Last fall, Microsoft announced a plan to end their Basic Authentication service within Exchange Online. Not sure what that means, or if it affects you? Keep reading to learn more.
What is Basic Authentication?
Basic Authentication is a password management tool that allows client apps to connect to servers, services, and endpoints. It is typically enabled by default on most servers and is easy to set up—the application simply sends a username and password with every request.
Microsoft originally planned to end their Basic Authentication service in the fall of 2020 but extended the deadline to October 1, 2022. The service termination will affect various email protocols. This includes Exchange ActiveSync, Post Office Protocol (POP), and Internet Message Access Protocol (IMAP)—as well as Remote PowerShell within the Exchange Online service. SMTP will not be affected since there are still many devices and applications that rely on this service to send an email.
Why is Microsoft ending the Basic Authentication service?
Simply put, the Basic Authentication service was pretty “basic,” which unfortunately can leave users vulnerable to brute force cyberattacks. A brute force attack is similar to trying every key on a key ring until the door unlocks. Hackers set up a computer to try a variety of username/password combinations until they find something that works. This is why password strength tools suggest using uncommon words and special characters rather than “password” or “12345.”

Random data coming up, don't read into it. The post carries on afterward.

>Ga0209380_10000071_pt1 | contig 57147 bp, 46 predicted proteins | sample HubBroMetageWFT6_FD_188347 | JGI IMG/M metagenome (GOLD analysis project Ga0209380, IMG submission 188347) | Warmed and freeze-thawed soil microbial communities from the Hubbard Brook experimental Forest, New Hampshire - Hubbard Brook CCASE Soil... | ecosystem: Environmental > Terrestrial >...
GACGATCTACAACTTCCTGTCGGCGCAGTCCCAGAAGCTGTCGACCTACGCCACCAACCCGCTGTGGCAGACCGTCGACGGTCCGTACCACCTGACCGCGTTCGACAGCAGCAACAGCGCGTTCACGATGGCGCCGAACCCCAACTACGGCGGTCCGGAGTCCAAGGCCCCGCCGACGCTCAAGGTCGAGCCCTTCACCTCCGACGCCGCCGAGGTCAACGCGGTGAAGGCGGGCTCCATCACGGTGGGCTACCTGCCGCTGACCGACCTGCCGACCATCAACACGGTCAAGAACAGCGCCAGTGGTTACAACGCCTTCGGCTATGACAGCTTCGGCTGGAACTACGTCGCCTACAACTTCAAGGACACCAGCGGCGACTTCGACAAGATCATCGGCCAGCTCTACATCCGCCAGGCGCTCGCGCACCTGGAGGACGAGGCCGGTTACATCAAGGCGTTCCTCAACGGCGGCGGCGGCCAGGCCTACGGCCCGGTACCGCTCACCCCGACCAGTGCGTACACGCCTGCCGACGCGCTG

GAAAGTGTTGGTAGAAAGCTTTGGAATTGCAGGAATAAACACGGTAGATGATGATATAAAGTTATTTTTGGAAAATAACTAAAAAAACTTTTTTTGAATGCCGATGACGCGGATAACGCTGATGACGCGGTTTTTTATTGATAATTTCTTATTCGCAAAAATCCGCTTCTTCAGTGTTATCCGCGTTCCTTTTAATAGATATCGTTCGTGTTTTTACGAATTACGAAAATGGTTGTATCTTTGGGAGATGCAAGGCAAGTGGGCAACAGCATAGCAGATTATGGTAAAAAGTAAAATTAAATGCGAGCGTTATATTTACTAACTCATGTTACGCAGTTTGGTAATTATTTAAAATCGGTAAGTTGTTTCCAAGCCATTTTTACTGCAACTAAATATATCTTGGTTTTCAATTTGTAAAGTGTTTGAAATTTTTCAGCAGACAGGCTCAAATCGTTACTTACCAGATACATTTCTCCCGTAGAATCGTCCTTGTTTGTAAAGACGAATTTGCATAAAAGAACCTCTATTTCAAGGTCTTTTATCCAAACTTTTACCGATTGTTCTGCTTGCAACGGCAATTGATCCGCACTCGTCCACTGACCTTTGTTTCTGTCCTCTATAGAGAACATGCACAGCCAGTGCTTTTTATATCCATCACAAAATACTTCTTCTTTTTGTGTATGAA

Hackers are getting craftier by the day, which means security services need to evolve and adapt as well.
What does this mean for you?
First and foremost, it’s important to ensure that your business has a solid cybersecurity strategy in place. Passwords are the weakest link, with weak or stolen passwords being listed as a cause of at least 80% of hacking-related data breaches. Additionally, it’s important to remember that Microsoft is not leaving their systems unprotected! The Basic Authentication service has evolved into Modern Authentication, which incorporates many new benefits and improvements. A primary benefit of Modern Authentication is the ability to use Multi-Factor Authentication (MFA), such as requiring a code sent to your cell phone in addition to your password.
If you’re using Outlook on Windows or Mac as your primary email client, you likely already have Modern Authentication in place. However, if you’re using any of the other Microsoft email services listed above, you may need to disable Basic Authentication and enable Modern Authentication.
BSC Solutions Group is Committed to Your Cyber Security
We’ve been providing organizations with the IT solutions they’re looking for since 1989. We know how confusing today’s network landscape can be—and we also know how important it is to have the right security measures in place. Visit our website to learn more about our solutions and services or reach out to us at 1-(800)-958-2341 to book a free consultation!